I gave the second of my weekly lectures yesterday, this one on the American media.
I was relieved to see that the turnout was every bit as large as it had been the previous week, filling the 300-seat hall, which indicates that they found last week's content compelling enough for a second dose (or that there's nothing else to do on campus at 4 p.m. on a Thursday).
After detailing, albeit with a simplified approach, the history and variety of the nation's newspapers and magazines and the recent changes and challenges resulting from the Internet, I did my bit to promote the concept of a free press by pointing out to the audience that they could access any of the publications I'd talked about on the Internet, which would not only open up a whole world (literally) of information to them but would also enable them to practice their English.
After the lecture and dinner with colleagues in the dining hall (a bowl of seafood congee), I went off to help judge the finals in the big campuswide English-speaking competition (the winner goes on to the nationals). This was a major deal, with a lot of hullabaloo; they even decked out a couple of students in traditional garb to greet guests at the door (although they actually looked just like the hostesses at the fancier restaurants here).
Each of the 18 finalists had to give a three-minute speech they'd written on the theme "One World, One Dream," tied into the coming Beijing Olympics (the assigned theme for last week's semifinals was "My Olympic Dream"); improvise a brief performance with another contestant (in one sketch a shopkeeper helped a foreigner select an Olympic souvenir; in another a reporter interviewed an athlete who'd just won an Olympic medal); and read a poem they'd chosen from a selection of English works (none of which, remarkably, dealt with the Olympics).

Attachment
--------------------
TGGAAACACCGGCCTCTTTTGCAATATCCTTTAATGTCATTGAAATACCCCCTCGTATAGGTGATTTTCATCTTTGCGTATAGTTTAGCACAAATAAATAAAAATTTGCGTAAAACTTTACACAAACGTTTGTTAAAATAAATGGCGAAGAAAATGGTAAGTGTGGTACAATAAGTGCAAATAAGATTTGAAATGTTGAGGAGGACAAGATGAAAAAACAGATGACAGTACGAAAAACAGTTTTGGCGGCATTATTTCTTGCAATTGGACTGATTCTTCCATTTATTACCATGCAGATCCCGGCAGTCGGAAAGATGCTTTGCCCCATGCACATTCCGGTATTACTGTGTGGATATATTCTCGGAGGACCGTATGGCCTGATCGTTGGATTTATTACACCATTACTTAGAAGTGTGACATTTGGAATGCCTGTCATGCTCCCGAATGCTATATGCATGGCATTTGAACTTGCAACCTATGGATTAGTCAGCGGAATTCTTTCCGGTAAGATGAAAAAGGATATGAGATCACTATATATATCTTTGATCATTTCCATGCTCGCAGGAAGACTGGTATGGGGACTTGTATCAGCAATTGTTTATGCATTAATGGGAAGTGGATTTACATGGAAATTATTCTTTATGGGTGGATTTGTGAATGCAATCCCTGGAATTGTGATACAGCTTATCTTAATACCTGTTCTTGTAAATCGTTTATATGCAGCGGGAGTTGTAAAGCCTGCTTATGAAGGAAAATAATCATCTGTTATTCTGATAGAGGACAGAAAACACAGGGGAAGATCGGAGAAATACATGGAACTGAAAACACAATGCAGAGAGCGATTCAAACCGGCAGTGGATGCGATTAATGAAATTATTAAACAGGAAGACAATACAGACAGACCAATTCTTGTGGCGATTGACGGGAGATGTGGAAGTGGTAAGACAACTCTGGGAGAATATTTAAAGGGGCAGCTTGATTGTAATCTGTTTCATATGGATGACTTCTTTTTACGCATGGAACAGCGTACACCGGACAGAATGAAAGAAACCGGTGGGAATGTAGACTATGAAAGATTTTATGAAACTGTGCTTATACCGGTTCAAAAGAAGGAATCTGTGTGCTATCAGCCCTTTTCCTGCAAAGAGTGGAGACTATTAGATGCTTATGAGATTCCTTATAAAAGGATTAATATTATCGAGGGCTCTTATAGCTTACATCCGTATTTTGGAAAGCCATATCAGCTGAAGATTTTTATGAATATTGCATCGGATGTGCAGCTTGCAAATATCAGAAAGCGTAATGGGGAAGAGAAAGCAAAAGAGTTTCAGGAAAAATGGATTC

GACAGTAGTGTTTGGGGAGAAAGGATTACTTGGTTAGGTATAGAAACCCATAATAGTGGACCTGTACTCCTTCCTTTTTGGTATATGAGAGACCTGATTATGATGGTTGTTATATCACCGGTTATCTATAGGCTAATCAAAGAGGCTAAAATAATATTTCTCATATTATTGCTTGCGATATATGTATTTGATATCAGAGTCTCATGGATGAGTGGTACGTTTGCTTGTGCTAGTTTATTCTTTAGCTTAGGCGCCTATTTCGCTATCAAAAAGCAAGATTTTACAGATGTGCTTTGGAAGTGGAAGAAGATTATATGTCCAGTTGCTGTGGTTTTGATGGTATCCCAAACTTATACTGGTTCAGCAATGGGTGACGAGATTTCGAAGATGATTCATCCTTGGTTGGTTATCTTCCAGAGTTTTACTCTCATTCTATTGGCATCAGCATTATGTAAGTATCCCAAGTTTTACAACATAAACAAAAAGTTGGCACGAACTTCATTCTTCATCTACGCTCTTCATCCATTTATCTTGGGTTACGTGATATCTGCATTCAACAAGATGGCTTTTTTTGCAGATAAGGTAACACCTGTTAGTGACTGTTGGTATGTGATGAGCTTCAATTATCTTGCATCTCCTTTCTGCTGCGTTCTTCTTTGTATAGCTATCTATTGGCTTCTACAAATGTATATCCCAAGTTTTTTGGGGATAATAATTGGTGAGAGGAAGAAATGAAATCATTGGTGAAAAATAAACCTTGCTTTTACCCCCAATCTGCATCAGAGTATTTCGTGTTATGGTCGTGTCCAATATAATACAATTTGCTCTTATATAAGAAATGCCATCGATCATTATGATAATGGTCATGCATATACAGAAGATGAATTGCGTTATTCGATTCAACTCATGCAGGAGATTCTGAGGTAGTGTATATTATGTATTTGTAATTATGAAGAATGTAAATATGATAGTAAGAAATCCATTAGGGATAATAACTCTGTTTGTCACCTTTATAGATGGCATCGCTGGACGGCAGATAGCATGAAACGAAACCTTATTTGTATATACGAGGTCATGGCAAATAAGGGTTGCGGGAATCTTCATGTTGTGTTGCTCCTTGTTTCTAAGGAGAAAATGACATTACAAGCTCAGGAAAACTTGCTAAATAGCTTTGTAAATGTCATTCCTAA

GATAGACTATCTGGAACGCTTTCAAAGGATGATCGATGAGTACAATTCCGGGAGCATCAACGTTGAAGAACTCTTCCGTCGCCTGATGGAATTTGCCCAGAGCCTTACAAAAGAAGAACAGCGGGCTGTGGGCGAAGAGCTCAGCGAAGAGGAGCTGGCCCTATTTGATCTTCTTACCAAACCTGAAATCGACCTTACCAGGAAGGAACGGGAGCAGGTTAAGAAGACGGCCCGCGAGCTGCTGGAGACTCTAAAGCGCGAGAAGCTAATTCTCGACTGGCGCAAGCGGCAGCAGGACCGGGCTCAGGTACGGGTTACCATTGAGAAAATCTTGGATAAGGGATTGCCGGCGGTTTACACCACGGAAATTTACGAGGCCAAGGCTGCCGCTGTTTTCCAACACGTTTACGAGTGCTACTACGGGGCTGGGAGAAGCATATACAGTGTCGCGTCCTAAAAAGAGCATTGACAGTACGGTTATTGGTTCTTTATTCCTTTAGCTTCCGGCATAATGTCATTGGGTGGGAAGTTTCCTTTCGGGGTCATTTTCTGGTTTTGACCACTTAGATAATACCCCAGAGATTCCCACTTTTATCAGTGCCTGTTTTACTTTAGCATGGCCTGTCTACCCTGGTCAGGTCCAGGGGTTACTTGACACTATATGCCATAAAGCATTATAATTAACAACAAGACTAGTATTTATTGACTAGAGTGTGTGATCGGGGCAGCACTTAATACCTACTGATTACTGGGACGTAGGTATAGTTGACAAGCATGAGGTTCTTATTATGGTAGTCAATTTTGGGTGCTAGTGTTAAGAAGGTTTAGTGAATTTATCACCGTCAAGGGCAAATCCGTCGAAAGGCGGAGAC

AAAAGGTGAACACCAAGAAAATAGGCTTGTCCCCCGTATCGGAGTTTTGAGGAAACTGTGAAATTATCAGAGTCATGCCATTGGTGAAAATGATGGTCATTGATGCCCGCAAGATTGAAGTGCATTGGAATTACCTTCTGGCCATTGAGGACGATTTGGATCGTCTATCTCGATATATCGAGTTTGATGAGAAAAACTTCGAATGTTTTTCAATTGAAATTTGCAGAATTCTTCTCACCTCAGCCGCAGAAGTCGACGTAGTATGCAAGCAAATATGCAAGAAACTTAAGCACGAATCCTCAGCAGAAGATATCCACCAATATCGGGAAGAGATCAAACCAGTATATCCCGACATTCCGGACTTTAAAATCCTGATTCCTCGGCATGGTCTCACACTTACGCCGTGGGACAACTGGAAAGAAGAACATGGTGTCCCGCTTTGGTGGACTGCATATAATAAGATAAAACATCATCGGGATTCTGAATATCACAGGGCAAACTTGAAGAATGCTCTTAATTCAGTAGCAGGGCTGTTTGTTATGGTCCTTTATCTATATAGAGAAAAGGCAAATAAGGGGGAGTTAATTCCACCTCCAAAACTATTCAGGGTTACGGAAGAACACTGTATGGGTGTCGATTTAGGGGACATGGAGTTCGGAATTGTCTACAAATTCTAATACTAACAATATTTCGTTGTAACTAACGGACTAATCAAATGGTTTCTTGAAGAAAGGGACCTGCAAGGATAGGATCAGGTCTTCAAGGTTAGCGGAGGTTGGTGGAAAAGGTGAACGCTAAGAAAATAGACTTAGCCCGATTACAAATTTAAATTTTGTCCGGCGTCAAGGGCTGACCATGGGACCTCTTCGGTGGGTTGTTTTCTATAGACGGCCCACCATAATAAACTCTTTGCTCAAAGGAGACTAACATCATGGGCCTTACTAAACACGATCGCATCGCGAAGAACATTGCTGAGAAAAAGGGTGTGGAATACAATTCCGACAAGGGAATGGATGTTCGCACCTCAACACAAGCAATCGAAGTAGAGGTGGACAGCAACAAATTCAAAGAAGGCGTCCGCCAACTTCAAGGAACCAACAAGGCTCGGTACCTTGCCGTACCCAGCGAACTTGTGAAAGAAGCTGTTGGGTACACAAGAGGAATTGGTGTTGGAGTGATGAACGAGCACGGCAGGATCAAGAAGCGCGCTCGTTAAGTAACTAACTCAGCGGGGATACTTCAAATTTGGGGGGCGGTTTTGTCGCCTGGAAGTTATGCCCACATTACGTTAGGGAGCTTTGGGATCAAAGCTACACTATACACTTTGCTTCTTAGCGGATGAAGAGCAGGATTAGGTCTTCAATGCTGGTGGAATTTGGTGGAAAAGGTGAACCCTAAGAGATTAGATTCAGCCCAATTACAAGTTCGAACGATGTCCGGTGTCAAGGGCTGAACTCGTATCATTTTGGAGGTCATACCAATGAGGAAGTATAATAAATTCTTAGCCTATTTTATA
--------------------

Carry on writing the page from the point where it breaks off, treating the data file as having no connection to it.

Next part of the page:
I was one of six judges from the Foreign Language faculty, and while I don't think I was on the same wavelength as my fellow judges—the one contestant whom I thought was head-and-shoulders above the others didn't even make the top five, and the winner hadn't even been on my radar—I'm sure the winner will do Zhuhai College proud.
On my way home from the lecture, a student named David struck up a conversation with me. (Almost every time I'm walking by myself on campus—and even sometimes when I'm with someone—eager students approach me for the opportunity to practice their English; I enjoy the encounters as much as they do, because I always have questions to ask them about their lives or about something I've seen and wondered about.) He spoke better English than just about anyone I've met here, including the faculty members, so I was surprised when he told me that his major isn't foreign languages but business administration, which turns out to be a big frustration for him. He has no particular interest in business, but he had to pick a major at the time of his enrollment. David's a sophomore now, and the Foreign Language department didn't even exist when he was a freshman; it was newly established this year. And he explained to me that campus policies made it impossible for him to change his major. Bureaucracy can be crushingly brutal here.